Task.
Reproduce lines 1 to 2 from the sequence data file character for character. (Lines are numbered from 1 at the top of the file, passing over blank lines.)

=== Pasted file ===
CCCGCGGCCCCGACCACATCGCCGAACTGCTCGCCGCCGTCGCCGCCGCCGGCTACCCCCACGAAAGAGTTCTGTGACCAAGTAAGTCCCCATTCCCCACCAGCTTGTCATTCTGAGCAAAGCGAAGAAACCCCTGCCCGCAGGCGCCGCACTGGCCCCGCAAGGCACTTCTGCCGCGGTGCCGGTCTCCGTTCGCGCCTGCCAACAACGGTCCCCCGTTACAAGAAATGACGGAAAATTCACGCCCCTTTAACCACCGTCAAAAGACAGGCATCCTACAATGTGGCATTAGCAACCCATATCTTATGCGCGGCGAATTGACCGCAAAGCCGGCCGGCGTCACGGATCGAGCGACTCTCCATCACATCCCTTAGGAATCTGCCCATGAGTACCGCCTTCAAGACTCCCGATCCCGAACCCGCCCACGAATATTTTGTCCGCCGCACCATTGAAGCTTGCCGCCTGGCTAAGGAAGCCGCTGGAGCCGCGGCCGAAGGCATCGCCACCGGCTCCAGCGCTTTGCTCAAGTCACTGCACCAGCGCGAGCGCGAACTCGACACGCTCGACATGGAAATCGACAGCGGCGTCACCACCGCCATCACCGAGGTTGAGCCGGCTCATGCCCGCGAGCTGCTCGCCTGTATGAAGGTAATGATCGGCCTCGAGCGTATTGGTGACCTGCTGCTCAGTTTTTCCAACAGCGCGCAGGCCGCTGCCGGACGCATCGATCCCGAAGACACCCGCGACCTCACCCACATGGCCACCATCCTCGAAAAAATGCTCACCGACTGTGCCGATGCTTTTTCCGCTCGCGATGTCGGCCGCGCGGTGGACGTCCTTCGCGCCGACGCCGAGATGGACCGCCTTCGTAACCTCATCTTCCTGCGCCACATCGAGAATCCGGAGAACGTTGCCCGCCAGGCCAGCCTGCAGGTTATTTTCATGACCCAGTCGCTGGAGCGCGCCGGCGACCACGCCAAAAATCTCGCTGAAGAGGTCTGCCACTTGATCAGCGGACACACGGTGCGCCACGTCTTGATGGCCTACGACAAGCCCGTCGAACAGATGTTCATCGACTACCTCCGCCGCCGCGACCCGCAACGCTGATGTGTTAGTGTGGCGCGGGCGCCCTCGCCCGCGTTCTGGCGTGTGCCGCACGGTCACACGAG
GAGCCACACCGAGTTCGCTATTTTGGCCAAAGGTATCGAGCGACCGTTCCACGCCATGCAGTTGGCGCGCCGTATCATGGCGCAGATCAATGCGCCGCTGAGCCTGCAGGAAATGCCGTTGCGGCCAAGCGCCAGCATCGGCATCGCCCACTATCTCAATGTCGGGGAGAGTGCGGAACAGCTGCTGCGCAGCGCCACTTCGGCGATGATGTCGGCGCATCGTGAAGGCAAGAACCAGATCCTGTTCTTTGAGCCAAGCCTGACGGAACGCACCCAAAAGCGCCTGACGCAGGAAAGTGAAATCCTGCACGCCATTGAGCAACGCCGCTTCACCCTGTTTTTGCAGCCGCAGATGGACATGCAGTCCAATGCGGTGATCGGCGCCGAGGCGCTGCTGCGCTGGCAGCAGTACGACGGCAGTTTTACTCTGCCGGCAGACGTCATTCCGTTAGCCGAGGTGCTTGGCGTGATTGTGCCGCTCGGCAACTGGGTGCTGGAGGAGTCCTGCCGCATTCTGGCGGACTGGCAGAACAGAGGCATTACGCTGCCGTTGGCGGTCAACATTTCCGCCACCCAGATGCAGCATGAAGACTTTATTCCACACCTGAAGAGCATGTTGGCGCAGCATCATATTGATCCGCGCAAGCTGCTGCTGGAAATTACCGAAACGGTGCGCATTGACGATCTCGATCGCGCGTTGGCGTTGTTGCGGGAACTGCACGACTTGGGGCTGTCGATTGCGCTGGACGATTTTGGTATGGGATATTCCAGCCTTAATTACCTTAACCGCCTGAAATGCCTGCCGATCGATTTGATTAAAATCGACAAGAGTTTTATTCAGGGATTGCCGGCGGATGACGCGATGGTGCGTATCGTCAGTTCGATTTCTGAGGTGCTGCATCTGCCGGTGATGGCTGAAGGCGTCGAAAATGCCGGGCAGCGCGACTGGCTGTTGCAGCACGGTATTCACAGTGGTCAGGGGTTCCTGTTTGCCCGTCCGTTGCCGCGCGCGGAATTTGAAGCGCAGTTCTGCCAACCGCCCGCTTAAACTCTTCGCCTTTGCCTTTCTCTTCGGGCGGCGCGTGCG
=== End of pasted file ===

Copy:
CCCGCGGCCCCGACCACATCGCCGAACTGCTCGCCGCCGTCGCCGCCGCCGGCTACCCCCACGAAAGAGTTCTGTGACCAAGTAAGTCCCCATTCCCCACCAGCTTGTCATTCTGAGCAAAGCGAAGAAACCCCTGCCCGCAGGCGCCGCACTGGCCCCGCAAGGCACTTCTGCCGCGGTGCCGGTCTCCGTTCGCGCCTGCCAACAACGGTCCCCCGTTACAAGAAATGACGGAAAATTCACGCCCCTTTAACCACCGTCAAAAGACAGGCATCCTACAATGTGGCATTAGCAACCCATATCTTATGCGCGGCGAATTGACCGCAAAGCCGGCCGGCGTCACGGATCGAGCGACTCTCCATCACATCCCTTAGGAATCTGCCCATGAGTACCGCCTTCAAGACTCCCGATCCCGAACCCGCCCACGAATATTTTGTCCGCCGCACCATTGAAGCTTGCCGCCTGGCTAAGGAAGCCGCTGGAGCCGCGGCCGAAGGCATCGCCACCGGCTCCAGCGCTTTGCTCAAGTCACTGCACCAGCGCGAGCGCGAACTCGACACGCTCGACATGGAAATCGACAGCGGCGTCACCACCGCCATCACCGAGGTTGAGCCGGCTCATGCCCGCGAGCTGCTCGCCTGTATGAAGGTAATGATCGGCCTCGAGCGTATTGGTGACCTGCTGCTCAGTTTTTCCAACAGCGCGCAGGCCGCTGCCGGACGCATCGATCCCGAAGACACCCGCGACCTCACCCACATGGCCACCATCCTCGAAAAAATGCTCACCGACTGTGCCGATGCTTTTTCCGCTCGCGATGTCGGCCGCGCGGTGGACGTCCTTCGCGCCGACGCCGAGATGGACCGCCTTCGTAACCTCATCTTCCTGCGCCACATCGAGAATCCGGAGAACGTTGCCCGCCAGGCCAGCCTGCAGGTTATTTTCATGACCCAGTCGCTGGAGCGCGCCGGCGACCACGCCAAAAATCTCGCTGAAGAGGTCTGCCACTTGATCAGCGGACACACGGTGCGCCACGTCTTGATGGCCTACGACAAGCCCGTCGAACAGATGTTCATCGACTACCTCCGCCGCCGCGACCCGCAACGCTGATGTGTTAGTGTGGCGCGGGCGCCCTCGCCCGCGTTCTGGCGTGTGCCGCACGGTCACACGAG
GAGCCACACCGAGTTCGCTATTTTGGCCAAAGGTATCGAGCGACCGTTCCACGCCATGCAGTTGGCGCGCCGTATCATGGCGCAGATCAATGCGCCGCTGAGCCTGCAGGAAATGCCGTTGCGGCCAAGCGCCAGCATCGGCATCGCCCACTATCTCAATGTCGGGGAGAGTGCGGAACAGCTGCTGCGCAGCGCCACTTCGGCGATGATGTCGGCGCATCGTGAAGGCAAGAACCAGATCCTGTTCTTTGAGCCAAGCCTGACGGAACGCACCCAAAAGCGCCTGACGCAGGAAAGTGAAATCCTGCACGCCATTGAGCAACGCCGCTTCACCCTGTTTTTGCAGCCGCAGATGGACATGCAGTCCAATGCGGTGATCGGCGCCGAGGCGCTGCTGCGCTGGCAGCAGTACGACGGCAGTTTTACTCTGCCGGCAGACGTCATTCCGTTAGCCGAGGTGCTTGGCGTGATTGTGCCGCTCGGCAACTGGGTGCTGGAGGAGTCCTGCCGCATTCTGGCGGACTGGCAGAACAGAGGCATTACGCTGCCGTTGGCGGTCAACATTTCCGCCACCCAGATGCAGCATGAAGACTTTATTCCACACCTGAAGAGCATGTTGGCGCAGCATCATATTGATCCGCGCAAGCTGCTGCTGGAAATTACCGAAACGGTGCGCATTGACGATCTCGATCGCGCGTTGGCGTTGTTGCGGGAACTGCACGACTTGGGGCTGTCGATTGCGCTGGACGATTTTGGTATGGGATATTCCAGCCTTAATTACCTTAACCGCCTGAAATGCCTGCCGATCGATTTGATTAAAATCGACAAGAGTTTTATTCAGGGATTGCCGGCGGATGACGCGATGGTGCGTATCGTCAGTTCGATTTCTGAGGTGCTGCATCTGCCGGTGATGGCTGAAGGCGTCGAAAATGCCGGGCAGCGCGACTGGCTGTTGCAGCACGGTATTCACAGTGGTCAGGGGTTCCTGTTTGCCCGTCCGTTGCCGCGCGCGGAATTTGAAGCGCAGTTCTGCCAACCGCCCGCTTAAACTCTTCGCCTTTGCCTTTCTCTTCGGGCGGCGCGTGCG